Friday, 13 May 2016

Breastfeeding - Fighting The Stigma!

To Breast Or Not To Breast,
That Is The Question.

Breastfeeding otherwise known as nursing is when an infact latches on to the mother's breast and sucks in order to be fed with natural breast milk.

Breastfeeding is free unlike the powdered milk formula which you have to buy.
It is available anywhere, 24/7 meaning there is no making up of bottles and rewarming them.
Breast milk contains infection fighting white cells that fight against all infections.
Breast milk contains natural chemicals.
It can help prevent SIDS otherwise known as Sudden Infant Death Syndrome.
It has the correct amount of nutrients the baby requires.
It is easily digestible unlike powdered formula which may have clumps due to the bottle not being shaken well enough.
It is the correct temperature unlike the powdered formula which needs to be checked precisely at the right temperature.
Breast milk may also protect against allergies and asthma.
And it may decrease the risk of obesity in later life.

Breastfeeding is a natural way to feed an infant but for Darcie Pennington she was made to feel it was unnatural.
She was humiliated and frowned up by medical professions who should have known better than anyone else that what Darcie was doing was NOT wrong.


Darcie's Interview:
One young mother's fight for rights!

What is your name and age?
Darcie Pennington age 18.

What is your son's name?

While visiting your grandmother who was hospitalised due to Cancer your son Vincent required feeding.
You began breastfeeding him.
How did the hospital staff respond to this?
On the 30th of april 2016, as a new young breastfeeding mum, I took my son vincent to visit my nan having just had an operation for eye cancer.
Whilst there I walked around trying to settle my son and realised he needed feeding.
I was then approached in a authoritarian manor by one of the nurses, who abruptly told me I needed to sit in a private room as I would make the other visitors feel uncomfortable.
I explained to the nurse that I am well within my legal rights to feed my son in the most natural form wherever and whenever he needed feeding and was shocked by her behaviour.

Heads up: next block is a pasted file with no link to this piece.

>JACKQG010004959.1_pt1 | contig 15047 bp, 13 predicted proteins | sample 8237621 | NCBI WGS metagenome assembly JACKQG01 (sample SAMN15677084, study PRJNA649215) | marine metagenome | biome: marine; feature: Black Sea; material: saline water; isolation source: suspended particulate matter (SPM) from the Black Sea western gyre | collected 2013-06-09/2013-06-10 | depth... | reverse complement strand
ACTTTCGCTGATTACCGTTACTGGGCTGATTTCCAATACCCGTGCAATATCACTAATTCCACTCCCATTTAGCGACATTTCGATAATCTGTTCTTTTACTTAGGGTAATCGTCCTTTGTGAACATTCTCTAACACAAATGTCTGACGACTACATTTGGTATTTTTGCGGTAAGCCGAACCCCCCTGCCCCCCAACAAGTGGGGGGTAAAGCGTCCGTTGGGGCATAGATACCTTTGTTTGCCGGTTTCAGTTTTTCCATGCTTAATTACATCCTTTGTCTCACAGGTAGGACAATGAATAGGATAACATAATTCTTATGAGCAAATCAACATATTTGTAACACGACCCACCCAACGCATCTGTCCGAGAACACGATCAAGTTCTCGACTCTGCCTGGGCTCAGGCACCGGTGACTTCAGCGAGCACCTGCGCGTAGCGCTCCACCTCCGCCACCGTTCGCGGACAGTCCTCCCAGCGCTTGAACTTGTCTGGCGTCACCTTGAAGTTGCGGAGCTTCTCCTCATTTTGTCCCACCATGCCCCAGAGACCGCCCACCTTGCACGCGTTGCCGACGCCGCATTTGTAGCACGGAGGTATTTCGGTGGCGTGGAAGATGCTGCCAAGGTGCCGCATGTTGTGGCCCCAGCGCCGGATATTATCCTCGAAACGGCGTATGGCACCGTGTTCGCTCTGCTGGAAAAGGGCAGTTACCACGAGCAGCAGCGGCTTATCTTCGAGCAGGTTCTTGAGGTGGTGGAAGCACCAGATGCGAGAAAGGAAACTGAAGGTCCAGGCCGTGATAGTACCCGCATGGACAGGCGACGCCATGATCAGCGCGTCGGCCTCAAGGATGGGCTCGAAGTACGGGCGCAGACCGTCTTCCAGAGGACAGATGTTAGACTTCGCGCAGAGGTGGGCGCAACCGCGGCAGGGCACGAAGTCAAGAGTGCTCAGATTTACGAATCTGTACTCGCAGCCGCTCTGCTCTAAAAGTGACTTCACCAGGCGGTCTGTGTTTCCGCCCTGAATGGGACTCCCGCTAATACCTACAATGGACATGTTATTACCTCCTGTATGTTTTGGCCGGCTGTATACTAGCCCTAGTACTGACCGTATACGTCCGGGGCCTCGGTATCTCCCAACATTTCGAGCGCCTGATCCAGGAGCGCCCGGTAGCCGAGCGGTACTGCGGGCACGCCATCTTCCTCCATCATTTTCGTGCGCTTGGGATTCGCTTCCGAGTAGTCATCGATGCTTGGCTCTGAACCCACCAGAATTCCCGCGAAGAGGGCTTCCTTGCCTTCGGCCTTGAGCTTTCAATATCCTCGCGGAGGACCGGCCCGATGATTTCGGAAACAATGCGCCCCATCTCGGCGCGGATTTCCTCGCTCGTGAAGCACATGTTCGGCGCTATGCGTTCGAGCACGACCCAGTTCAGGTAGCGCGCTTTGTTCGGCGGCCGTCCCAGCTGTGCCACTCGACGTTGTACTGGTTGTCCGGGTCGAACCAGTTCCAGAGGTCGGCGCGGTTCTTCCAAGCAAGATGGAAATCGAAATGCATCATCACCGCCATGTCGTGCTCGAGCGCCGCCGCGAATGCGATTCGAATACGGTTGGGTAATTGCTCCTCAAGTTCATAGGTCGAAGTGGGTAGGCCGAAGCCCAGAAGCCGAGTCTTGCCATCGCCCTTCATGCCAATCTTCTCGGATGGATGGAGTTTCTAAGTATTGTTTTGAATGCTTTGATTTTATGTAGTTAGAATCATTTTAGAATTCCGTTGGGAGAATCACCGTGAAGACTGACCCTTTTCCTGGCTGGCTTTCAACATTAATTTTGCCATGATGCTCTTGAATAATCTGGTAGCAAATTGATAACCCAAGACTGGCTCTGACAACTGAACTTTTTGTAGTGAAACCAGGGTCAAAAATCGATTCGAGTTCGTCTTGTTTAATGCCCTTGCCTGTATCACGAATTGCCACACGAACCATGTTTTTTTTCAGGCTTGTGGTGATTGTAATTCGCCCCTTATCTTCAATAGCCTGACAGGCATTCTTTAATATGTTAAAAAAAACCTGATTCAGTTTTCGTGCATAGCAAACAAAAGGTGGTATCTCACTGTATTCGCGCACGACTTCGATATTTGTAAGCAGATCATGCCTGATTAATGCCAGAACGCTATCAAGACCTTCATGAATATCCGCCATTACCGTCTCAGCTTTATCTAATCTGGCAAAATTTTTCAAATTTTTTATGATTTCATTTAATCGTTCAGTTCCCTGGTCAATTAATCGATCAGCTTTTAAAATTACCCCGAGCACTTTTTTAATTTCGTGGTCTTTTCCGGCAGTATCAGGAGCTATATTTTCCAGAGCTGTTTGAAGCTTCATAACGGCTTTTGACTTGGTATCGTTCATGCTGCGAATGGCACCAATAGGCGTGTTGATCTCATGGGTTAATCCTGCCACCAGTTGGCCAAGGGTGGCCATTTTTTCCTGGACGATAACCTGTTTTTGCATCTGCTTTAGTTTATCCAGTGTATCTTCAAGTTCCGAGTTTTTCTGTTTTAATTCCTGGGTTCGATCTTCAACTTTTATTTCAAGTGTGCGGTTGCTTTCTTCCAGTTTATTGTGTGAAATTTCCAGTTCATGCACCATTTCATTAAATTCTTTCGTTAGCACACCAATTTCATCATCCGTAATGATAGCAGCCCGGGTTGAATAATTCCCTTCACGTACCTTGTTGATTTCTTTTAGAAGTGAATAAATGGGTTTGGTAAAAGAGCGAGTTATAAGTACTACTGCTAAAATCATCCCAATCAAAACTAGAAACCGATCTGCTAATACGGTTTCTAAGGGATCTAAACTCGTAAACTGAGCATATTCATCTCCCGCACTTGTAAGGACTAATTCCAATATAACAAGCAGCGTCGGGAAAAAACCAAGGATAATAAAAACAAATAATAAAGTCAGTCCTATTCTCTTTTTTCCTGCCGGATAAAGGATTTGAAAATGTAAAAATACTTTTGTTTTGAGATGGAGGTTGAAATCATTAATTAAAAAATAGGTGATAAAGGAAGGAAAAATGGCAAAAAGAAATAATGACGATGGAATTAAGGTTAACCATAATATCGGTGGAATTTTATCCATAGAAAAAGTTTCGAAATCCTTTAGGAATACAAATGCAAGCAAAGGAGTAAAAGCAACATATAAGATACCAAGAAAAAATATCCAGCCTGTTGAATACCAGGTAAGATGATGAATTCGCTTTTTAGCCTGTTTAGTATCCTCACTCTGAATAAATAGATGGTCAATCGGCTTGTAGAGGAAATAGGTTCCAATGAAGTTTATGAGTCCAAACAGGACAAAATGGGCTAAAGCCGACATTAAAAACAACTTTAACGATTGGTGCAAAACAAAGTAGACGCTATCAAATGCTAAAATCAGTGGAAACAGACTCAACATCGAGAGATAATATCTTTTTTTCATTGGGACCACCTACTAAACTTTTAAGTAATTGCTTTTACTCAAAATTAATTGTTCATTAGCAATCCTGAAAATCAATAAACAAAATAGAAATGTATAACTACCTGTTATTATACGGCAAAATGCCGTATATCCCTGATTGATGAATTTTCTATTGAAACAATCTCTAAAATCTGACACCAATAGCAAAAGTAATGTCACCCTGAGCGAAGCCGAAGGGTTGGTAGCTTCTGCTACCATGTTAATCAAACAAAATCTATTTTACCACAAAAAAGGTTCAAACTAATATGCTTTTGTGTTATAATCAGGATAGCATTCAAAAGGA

In my 3 months of being a breastfeeding mum I have fed vincent in shops, restaurants and cafes (all where males present) and have never received anything but kind words and compliments.
I went to sit down with my nan and feed my son, shaking and very upset, the nurse then came over and slammed the curtains shut, telling me that I couldn't feed him as there were males I would make feel uncomfortable.
I explained to the nurse that if he was uncomfortable he didn't need to watch and could close their own curtain but he already had his back to me and couldn't see anything anyway.
I asked her why I was being targeted and why she wasn't promoting breastfeeding as a nurse which I thought was strange.
She told me she was protecting my dignity, I then asked her if I was feeding my son a bottle would I receive the same treatment, to that she went on to say ''bottle feeding isn't sexual'' appalled by this comment I asked her what she found sexual about a baby having something to eat from his mum.
I then had another nurse come over to me and felt very confronted and harassed.
My mother (also visiting with me) and I  quickly got our belongings and left.
I was in a state of shock as being a new mum it's awfully daunting feeding in a public place but I am trying to normalise breastfeeding as its a very natural thing to do, if I wasn't so passionate and they had confronted someone who was new to breastfeeding they could have made them feel like they weren't doing the right thing and to me that is appalling behaviour.
I felt the right thing would to have been to tell the man and his partner to close their curtain as I was well within my rights, but instead I got bombarded and made to feel very insecure and my son was extremely unsettled on our departure from the hospital.

How did the Deputy Chief Nurse respond to your complaint?
I hope my complaint gets taken seriously and nobody else has to suffer the humiliation the hospital nurses have put me and my family through, they also treat my nan with disrespect and didn't seem to care about her feelings and wishes. They were very rude and I will hopefully never have to visit again.
The nurse has since rang me and set up a meeting with the hospital to train staff up on the rights of breastfeeding mothers which I am so happy about.
But I gave the nurse so many opportunities to stand up for me instead and I just got humiliated and belittled.
I accept her apology but it won't change what happened.
If I were a new mum and I hadn't complained, their reaction and attitude could've really made me switch to bottle and that's not OK.

Why did you personally choose breastfeeding over bottle feeding?
The reason I chose breastfeeding:
I never even considered formula.
I have breasts for a reason, for me it just felt natural.
It felt like the right thing to do, and through all the struggles we faced with latching and mastitis, it just made me want to feed more!
It's the best decision I made.

What advice would you give other breastfeeding mothers in similar situations?
If I had any advice for breastfeeding mums it would be; PERSEVERE!
Get help and support and take a stand. Let's normalise breastfeeding together.
I want to offer support and help to any mum wanting to breastfeed because it is daunting and it doesn't come as naturally as people say.
It's a skill that needs to be learnt by mother and baby, but it is worth everything!
When I look down at my son feeding and know I've sustained his life longer than the 9 months of pregnancy, just from my own body, it's the biggest achievement I have ever made.


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